THORNDIKE — A litter of 2-month-old Labrador retriever puppies was euthanized recently after an encounter with a rabid skunk at their home off Reed Road.

Mike Topich, a 47-year-old amateur drummer, also underwent a series of 10 rabies shots after killing the skunk with his bare hands. He said that nine of the 11 puppies from the third and last litter of his 8-year-old pet, Molly Belle, were due to leave his homemade outdoor kennel just four days after the aggressive skunk attacked by burrowing under the kennel’s fence.

“They were going to new homes, new lives,” he said.

The attack on Topich’s puppies is the second rabid skunk case in Thorndike this year. The first was confirmed in mid-April, according to data compiled by the Maine Center for Disease Control and Prevention.

Statewide, there have been about 50 confirmed cases of rabid animals this year, including 30 raccoons, 15 skunks, two cats, two gray foxes and a bat.

“We knew that by January of this year we were seeing a spike,” said Dr. Sheila Pinette, director of the disease control center.

For each of the past three years, the state has had about 65 confirmed rabies cases. This year, with 51 cases so far, the number is on pace to crack 100. Of the past nine years, only 2006, with 127 cases, broke the century mark.

“People should be aware that the incidence is up,” Pinette said. “We’re finding more and more people and animals are being exposed.”

She said the mild winter probably had something to do with it. “You have a lot more animals around that are rabid that have picked up the virus,” she said.

Those animals that might have otherwise died in the winter have survived to pass along the virus. They are also able to travel more freely in mild weather, increasing the risk of exposures, she said.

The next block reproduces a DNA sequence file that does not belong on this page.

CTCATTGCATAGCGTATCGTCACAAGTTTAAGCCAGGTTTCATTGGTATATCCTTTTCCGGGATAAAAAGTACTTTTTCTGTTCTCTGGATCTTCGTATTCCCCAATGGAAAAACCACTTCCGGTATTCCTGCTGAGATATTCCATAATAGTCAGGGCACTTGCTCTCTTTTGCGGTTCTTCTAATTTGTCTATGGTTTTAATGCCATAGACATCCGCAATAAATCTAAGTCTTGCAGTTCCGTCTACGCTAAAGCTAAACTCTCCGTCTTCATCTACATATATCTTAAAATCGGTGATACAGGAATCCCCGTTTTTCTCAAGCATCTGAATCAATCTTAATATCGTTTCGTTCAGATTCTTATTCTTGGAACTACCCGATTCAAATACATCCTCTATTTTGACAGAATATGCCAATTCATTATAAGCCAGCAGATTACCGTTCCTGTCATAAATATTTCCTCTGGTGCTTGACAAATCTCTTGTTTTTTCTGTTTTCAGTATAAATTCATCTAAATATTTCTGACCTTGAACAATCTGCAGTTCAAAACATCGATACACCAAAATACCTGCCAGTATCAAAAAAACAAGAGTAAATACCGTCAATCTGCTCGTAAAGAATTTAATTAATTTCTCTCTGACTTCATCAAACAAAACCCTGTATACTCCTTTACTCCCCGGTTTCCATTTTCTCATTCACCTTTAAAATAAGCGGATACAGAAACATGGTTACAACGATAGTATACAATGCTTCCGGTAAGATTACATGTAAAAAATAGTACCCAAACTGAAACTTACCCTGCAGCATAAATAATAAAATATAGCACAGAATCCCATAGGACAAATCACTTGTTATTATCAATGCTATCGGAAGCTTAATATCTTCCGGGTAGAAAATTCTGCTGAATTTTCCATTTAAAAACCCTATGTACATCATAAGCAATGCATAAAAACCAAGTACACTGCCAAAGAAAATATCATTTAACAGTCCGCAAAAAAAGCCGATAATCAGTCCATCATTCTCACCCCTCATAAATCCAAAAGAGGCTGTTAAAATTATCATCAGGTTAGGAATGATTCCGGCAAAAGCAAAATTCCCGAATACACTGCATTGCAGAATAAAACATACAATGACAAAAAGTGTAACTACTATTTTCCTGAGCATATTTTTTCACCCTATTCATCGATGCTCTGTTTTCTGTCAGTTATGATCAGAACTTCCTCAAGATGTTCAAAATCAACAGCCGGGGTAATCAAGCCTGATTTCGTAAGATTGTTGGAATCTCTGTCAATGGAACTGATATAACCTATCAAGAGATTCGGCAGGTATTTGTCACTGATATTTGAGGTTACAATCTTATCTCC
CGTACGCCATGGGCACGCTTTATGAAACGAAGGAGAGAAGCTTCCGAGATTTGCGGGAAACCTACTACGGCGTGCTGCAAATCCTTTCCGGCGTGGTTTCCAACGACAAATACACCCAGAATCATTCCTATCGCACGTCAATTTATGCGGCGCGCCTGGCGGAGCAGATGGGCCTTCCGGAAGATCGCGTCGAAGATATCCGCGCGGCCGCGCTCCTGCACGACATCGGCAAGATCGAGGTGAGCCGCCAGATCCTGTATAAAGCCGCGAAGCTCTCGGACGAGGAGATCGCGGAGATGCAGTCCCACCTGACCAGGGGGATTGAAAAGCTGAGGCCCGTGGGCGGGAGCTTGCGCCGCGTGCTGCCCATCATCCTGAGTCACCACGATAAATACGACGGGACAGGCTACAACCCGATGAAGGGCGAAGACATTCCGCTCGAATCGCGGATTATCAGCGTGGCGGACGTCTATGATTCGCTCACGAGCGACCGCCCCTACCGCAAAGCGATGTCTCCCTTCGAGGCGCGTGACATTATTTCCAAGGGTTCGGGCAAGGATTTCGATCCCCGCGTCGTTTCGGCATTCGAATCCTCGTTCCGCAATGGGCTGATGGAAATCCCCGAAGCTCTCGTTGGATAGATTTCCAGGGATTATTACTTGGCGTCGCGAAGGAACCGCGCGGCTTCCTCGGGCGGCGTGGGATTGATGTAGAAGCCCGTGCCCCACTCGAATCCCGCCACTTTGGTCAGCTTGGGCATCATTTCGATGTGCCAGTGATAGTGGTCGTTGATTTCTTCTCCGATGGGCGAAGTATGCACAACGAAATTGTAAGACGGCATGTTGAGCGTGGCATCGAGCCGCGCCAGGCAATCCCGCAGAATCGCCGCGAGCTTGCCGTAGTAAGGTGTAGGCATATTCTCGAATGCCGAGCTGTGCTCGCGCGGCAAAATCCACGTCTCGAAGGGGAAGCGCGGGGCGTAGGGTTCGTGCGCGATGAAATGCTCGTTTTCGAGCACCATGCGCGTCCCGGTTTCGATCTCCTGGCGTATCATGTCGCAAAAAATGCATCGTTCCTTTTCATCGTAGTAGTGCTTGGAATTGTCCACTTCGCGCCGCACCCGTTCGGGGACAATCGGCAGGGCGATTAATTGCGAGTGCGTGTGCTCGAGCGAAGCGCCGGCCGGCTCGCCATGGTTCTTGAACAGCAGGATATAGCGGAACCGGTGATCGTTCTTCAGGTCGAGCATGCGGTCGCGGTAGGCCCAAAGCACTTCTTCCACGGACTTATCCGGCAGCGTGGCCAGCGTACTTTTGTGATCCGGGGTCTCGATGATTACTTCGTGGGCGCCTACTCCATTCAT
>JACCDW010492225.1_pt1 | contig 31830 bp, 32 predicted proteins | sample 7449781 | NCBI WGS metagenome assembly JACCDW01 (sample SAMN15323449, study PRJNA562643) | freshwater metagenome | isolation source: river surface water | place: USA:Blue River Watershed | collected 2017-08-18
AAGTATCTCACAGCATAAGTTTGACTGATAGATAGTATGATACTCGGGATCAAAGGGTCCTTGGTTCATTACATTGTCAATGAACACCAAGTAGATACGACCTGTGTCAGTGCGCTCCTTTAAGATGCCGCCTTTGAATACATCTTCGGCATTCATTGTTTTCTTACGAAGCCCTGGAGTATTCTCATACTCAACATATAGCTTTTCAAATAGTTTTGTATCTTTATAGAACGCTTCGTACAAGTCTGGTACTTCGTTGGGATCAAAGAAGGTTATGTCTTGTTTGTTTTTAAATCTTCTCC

Pinette said people should avoid contact with wild animals, and shouldn’t feed animals, even squirrels. “Those exposures are what put us at risk,” she said.

After the encounter with the skunk, Topich inspected the dogs for injury. He didn’t yet realize that the wriggling puppies at his feet were already as good as dead.

All of the puppies escaped serious bodily injury, but each had been exposed to the virus through direct contact with the skunk or through each other.

After reporting the incident, Topich was told by the Center for Disease Control that attempting to keep the puppies alive would be prohibitively expensive.

Each dog would have to be raised separately and individually quarantined, and subjected to a series of mandated protocols in order to ensure their health and the health of the public.

“It became overwhelming. I realized I wasn’t clinically set up to do any of that,” Topich said. “I waited almost a week before I broke down and said that this had to be done.”

Thorndike’s animal control officer, Carol Visser, said that she understands the tough decision Topich was faced with.

“You can’t underestimate the seriousness of the disease,” she said. “It may have seemed harsh to euthanize the entire litter of puppies, but rabies is a progressive neurological disease that can be transmitted to any mammal, including humans, and is almost invariably fatal.”

Visser arranged for the puppies to be euthanized at the Searsport Veterinary Hospital without any out-of-pocket expenses for Topich.

“I took them all down and I just said my last good-byes,” he said. “I left them in the quarantine kennel and that’s the last I saw them.”

Meanwhile, Topich said Molly Belle doesn’t understand where her puppies are.

“She goes over to where the kennel used to be and looks,” he said. “You can tell when she’s sad.”

The tragedy has motivated Topich to spread awareness about prevention, as a means of honoring the pups. He plans to create an awareness poster incorporating pictures of the puppies, and to raise funds for animal charities.

“You have to find the good in everything or else it drives you nuts with the grief,” he said.

Morning Sentinel Staff Writer Matt Hongoltz-Hetling can be contacted at 861-9287 or at:

[email protected]